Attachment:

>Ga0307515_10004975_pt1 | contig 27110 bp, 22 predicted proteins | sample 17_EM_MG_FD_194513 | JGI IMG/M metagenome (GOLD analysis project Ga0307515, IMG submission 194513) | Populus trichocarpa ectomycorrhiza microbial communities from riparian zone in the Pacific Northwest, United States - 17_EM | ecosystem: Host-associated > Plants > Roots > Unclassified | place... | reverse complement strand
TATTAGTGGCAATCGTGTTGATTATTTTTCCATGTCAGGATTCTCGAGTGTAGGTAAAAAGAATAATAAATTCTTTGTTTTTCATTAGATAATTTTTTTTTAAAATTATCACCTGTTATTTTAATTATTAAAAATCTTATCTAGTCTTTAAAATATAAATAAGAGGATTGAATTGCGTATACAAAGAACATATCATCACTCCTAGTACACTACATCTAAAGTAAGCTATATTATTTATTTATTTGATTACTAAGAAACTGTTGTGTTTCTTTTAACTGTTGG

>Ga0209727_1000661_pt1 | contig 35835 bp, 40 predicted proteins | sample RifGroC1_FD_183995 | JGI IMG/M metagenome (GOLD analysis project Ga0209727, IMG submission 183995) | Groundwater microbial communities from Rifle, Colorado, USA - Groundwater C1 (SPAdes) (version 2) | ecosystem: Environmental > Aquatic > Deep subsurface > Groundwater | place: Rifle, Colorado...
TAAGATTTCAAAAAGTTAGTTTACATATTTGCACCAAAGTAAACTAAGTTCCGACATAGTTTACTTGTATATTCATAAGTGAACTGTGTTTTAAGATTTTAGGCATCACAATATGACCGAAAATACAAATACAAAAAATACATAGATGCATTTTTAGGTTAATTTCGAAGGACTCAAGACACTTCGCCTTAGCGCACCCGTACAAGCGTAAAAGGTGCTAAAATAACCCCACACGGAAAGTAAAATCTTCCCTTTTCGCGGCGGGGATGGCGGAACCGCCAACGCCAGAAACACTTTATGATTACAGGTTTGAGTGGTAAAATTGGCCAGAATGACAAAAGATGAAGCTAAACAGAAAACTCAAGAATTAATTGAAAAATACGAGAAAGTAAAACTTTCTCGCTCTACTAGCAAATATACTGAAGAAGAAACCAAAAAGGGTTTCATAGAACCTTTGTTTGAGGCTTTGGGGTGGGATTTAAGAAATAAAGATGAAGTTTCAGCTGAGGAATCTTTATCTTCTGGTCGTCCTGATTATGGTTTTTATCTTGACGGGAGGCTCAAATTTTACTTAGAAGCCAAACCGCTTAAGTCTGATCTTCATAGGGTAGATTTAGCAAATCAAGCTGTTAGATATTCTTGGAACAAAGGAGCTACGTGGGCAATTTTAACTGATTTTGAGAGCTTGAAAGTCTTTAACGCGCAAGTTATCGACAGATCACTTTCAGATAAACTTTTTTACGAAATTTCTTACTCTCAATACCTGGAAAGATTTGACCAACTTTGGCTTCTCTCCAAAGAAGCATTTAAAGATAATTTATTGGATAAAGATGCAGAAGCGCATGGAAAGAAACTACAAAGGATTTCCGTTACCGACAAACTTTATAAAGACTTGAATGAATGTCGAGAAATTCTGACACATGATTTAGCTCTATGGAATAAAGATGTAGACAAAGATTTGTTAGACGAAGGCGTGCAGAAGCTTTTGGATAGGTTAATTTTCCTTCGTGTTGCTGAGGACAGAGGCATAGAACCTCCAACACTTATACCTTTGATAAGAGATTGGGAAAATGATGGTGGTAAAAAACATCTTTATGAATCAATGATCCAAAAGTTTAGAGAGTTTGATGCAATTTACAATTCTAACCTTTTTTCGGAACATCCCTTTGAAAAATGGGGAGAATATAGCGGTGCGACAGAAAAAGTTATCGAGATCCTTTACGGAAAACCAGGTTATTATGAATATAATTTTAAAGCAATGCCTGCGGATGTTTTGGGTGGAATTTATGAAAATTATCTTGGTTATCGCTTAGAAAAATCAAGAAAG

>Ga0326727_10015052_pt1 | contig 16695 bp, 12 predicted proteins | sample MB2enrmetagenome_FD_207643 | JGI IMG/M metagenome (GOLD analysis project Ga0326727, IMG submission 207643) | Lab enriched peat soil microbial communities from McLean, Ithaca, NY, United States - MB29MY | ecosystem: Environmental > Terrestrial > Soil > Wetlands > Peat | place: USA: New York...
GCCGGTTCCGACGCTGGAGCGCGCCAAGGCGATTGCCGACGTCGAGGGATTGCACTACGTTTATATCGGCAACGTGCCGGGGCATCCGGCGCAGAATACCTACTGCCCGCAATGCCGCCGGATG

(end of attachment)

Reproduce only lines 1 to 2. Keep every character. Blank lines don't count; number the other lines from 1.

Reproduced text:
>Ga0307515_10004975_pt1 | contig 27110 bp, 22 predicted proteins | sample 17_EM_MG_FD_194513 | JGI IMG/M metagenome (GOLD analysis project Ga0307515, IMG submission 194513) | Populus trichocarpa ectomycorrhiza microbial communities from riparian zone in the Pacific Northwest, United States - 17_EM | ecosystem: Host-associated > Plants > Roots > Unclassified | place... | reverse complement strand
TATTAGTGGCAATCGTGTTGATTATTTTTCCATGTCAGGATTCTCGAGTGTAGGTAAAAAGAATAATAAATTCTTTGTTTTTCATTAGATAATTTTTTTTTAAAATTATCACCTGTTATTTTAATTATTAAAAATCTTATCTAGTCTTTAAAATATAAATAAGAGGATTGAATTGCGTATACAAAGAACATATCATCACTCCTAGTACACTACATCTAAAGTAAGCTATATTATTTATTTATTTGATTACTAAGAAACTGTTGTGTTTCTTTTAACTGTTGG